Week in Review: Another year, another culture war

"Johnson's decision to award a regulator power over who student unions are and are not allowed to invite is diabolically stupid"
"Johnson's decision to award a regulator power over who student unions are and are not allowed to invite is diabolically stupid"
Ian Dunt By

It was a quiet start to the Westminster year, with just some catastrophic NHS failure to see us through. Because the NHS crisis is now pretty much permanent - and set, of course, to get considerably worse - that left a news vacuum, to be filled by two distant but related stories. One was the insane psychodrama described in Michael Wolff's book on Donald Trump, while the second, a few steps down the political pecking order, was Toby Young's installment on the board of new university regulator the Office for Students (OfS).

The connection, of course, is the culture war, that weird new political format in which economics and politics are conducted through symbolic tribalism. Trump is the great raging gorilla embodying the new way of doing things. Toby Young has rather more of a bit-part status in the culture, but that alone was enough to secure him the job at the OfS. As Steve Peers wrote on this website, there is really no other credible reason for why he would have been offered it.

Young is one of the leading figures in the right-wing backlash against safe spaces in universities, which is a prominent battlefield in the culture war. Not long before the announcement, Johnson announced that the OfS would be able to fine or even suspend institutions which no-platformed speakers.

The problem is not entirely concocted. Many student unions do no-platform perfectly reasonable speakers, usually due to internecine left-wing battles over identity. It's also part of a broader problem, in that politically-minded young people often seem instinctively uninterested in JS Mill-type arguments for free speech, and consider censorship questions as more about protecting certain groups from emotional pain than protecting individuals from those who would stop them participating in debate.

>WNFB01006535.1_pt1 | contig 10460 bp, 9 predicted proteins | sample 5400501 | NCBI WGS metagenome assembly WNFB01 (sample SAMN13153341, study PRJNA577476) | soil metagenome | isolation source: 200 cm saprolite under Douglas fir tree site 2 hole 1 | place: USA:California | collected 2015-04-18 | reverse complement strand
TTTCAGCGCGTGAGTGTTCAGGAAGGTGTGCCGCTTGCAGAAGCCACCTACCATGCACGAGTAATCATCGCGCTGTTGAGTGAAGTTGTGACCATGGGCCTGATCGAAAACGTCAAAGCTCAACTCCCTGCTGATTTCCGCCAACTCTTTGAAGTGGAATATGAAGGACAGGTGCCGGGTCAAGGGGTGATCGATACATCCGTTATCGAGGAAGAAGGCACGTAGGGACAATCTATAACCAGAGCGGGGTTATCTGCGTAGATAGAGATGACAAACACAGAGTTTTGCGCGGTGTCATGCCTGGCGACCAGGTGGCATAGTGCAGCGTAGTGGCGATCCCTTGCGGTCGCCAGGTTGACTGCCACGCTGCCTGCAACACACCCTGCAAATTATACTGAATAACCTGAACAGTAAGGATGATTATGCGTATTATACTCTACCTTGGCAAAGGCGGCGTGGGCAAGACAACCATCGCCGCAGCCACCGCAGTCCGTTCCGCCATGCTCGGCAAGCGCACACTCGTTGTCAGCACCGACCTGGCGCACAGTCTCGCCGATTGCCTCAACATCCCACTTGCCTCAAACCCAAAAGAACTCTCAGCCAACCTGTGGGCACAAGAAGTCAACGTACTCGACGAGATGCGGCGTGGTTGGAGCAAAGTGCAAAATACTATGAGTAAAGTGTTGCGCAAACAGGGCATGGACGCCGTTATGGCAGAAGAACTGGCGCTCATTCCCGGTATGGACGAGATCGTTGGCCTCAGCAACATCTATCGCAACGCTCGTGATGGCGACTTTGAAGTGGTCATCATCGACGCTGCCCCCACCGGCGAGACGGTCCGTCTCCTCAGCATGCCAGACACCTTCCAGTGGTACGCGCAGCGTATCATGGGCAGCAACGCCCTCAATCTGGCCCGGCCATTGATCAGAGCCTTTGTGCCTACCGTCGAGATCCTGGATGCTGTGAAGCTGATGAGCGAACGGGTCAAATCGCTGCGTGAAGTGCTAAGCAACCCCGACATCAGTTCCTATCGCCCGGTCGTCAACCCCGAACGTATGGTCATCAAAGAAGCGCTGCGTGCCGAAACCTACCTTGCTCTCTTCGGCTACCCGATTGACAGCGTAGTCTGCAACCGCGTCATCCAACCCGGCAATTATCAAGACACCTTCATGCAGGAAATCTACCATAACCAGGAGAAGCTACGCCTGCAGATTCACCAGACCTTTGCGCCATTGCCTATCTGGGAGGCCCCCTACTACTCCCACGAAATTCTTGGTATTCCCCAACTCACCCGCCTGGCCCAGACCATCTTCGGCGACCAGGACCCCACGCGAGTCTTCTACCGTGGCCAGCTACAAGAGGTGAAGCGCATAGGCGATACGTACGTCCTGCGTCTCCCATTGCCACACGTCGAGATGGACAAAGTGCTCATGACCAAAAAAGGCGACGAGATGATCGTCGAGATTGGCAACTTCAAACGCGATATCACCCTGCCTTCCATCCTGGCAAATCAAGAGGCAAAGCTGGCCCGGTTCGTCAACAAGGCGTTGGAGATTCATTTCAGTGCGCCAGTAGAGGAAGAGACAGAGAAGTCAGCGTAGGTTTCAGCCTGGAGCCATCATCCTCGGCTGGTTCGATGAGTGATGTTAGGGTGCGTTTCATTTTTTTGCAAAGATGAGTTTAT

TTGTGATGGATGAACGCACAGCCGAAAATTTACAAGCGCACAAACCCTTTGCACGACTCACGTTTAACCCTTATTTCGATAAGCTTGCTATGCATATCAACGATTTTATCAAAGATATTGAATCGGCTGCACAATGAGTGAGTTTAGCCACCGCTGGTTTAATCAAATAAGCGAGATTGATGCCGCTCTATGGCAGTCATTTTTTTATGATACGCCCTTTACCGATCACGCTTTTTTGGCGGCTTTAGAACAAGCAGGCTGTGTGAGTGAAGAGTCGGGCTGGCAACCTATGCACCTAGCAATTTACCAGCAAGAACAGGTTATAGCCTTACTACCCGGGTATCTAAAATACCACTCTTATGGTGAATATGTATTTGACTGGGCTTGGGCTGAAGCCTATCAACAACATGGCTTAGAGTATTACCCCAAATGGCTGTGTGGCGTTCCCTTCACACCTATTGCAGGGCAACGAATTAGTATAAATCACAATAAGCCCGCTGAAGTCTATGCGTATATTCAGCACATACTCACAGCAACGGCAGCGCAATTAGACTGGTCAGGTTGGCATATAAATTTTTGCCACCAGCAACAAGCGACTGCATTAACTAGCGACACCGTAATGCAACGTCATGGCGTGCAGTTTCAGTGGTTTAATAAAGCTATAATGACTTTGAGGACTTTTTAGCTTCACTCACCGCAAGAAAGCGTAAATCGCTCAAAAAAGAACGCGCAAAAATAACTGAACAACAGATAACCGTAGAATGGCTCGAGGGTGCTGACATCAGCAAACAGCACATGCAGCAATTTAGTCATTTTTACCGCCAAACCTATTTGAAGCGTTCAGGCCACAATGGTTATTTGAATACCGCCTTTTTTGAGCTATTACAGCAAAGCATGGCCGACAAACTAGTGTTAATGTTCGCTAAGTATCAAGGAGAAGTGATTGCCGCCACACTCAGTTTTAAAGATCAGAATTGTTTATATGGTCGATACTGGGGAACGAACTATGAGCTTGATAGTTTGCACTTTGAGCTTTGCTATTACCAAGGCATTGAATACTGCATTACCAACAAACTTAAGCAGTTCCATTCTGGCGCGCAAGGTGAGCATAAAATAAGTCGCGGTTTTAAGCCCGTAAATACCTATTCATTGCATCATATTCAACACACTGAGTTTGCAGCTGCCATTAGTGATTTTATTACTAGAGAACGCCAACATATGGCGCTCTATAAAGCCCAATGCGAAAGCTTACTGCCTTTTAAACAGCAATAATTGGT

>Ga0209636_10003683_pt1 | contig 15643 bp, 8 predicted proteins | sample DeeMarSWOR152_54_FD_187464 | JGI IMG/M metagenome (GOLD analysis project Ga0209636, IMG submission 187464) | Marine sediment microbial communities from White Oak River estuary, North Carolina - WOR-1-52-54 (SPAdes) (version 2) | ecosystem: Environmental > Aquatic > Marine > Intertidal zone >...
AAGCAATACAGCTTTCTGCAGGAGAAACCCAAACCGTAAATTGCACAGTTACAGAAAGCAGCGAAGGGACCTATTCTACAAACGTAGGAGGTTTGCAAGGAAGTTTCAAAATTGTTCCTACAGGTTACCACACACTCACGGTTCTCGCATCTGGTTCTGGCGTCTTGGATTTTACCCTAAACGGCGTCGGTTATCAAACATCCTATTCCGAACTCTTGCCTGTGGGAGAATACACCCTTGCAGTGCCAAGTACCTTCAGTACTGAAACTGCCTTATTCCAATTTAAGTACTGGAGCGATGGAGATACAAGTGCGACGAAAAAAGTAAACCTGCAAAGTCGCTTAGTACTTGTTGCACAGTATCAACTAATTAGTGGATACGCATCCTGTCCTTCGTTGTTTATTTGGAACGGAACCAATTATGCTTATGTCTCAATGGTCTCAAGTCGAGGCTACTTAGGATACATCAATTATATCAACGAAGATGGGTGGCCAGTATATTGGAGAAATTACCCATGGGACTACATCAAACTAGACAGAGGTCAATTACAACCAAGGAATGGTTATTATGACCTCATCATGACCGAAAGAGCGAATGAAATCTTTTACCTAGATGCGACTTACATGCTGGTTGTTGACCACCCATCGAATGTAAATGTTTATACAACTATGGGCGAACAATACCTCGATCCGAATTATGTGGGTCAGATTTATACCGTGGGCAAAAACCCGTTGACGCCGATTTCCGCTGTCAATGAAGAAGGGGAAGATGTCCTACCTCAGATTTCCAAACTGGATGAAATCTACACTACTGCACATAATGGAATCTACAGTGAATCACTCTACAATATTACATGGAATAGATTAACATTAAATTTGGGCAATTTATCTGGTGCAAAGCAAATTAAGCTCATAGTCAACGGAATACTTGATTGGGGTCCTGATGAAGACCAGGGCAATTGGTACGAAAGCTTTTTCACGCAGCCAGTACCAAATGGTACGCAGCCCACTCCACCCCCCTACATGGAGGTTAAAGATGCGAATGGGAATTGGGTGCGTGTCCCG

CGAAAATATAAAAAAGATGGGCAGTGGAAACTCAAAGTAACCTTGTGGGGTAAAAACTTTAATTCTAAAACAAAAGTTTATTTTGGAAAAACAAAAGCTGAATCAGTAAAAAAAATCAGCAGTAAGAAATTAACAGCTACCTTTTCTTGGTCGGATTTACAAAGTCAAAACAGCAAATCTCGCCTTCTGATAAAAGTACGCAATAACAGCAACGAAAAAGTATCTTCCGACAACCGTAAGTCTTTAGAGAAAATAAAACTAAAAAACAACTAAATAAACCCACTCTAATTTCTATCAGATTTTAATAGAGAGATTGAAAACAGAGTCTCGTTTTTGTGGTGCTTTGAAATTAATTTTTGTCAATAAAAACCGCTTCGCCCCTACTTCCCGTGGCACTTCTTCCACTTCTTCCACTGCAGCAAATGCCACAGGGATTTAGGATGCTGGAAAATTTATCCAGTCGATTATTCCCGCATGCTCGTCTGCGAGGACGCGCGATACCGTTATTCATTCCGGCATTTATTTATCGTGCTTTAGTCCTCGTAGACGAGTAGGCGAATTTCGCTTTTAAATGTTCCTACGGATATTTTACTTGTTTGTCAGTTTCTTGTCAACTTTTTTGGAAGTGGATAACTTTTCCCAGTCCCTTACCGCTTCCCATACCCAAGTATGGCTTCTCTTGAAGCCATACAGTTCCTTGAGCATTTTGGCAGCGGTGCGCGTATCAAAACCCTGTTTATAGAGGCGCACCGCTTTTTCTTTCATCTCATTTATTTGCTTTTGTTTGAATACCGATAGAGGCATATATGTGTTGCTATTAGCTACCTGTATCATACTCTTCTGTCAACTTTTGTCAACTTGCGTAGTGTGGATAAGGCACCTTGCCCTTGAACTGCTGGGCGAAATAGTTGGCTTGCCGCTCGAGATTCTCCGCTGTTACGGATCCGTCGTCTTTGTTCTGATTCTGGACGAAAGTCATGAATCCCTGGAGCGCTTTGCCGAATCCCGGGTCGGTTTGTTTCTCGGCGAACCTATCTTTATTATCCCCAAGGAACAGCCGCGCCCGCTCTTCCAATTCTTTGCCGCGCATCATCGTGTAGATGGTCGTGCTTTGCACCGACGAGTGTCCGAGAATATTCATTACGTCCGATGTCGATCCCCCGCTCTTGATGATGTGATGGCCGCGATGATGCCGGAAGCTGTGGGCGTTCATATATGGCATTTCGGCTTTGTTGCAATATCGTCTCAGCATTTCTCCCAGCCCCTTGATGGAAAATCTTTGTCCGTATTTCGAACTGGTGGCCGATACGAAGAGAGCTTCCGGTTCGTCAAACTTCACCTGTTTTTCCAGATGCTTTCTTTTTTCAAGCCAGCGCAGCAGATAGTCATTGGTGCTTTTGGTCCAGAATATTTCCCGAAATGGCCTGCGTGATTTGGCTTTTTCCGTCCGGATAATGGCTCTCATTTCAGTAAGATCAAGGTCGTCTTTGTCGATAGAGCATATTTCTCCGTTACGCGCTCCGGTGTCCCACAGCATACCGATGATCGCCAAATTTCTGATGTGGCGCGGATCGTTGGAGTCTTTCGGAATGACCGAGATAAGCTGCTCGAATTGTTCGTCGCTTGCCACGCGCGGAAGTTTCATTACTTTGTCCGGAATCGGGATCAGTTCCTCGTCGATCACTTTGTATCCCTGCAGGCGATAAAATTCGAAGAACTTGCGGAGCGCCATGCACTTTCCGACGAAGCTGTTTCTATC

But the opponents of safe space culture are at least as dreadful as its advocates and usually considerably more so. In recent years, right-wing pundits and newspapers have turned the issue into a crusade. They're typically motivated by a hatred of left-wing identity politics and a general envy of the young.

Government should have absolutely no role in this debate. Johnson's decision to award a regulator power over who student unions are and are not allowed to invite is diabolically stupid. Having the state force a student union to invite someone is as much an infringement on free speech as allowing it to do the opposite. It is also probably functionally impossible.

With Prevent on the one hand forcing universities to not invite certain speakers, and OfS on the other forcing them to do so, there is now a genuine threat to the intellectual independence of universities. And it does not come from students. It comes from government.

Johnson then proceeded to parachute Young into this horrible muddle. Even putting aside the silliness of the system he was establishing, it was a poor choice. There are a great many intelligent, thoughtful critics of the safe space culture. Young is not one of them. As his old tweets show, his judgement is very poor. He is one of those doesn't-really-mean-it, pissed-at-the-debating-club, underinformed-and-overconfident controversialist bores.

But then he wasn't installed to bring intellectual weight to the regulator on free speech issues. He was installed, as all figures are installed in the culture war, to symbolise something. In this case, he symbolised the fact that the chuntering haters of 'snowflakes' were now being given statutory power to kick the hell out of some right-on students. He is a baldy totem.

It is dispiriting to have to spend so much time debating something which has no inherent intellectual or policy value, but that is the name of the game nowadays. The fact we have started 2018 with this tedious debate suggests it will be just as empty and frustrating as the year which preceded it.

Ian Dunt is the editor of Politics.co.uk. His book - Brexit: What The Hell Happens Now? - is available now from Canbury Press.

The opinions in politics.co.uk's Comment and Analysis section are those of the author and are no reflection of the views of the website or its owners.


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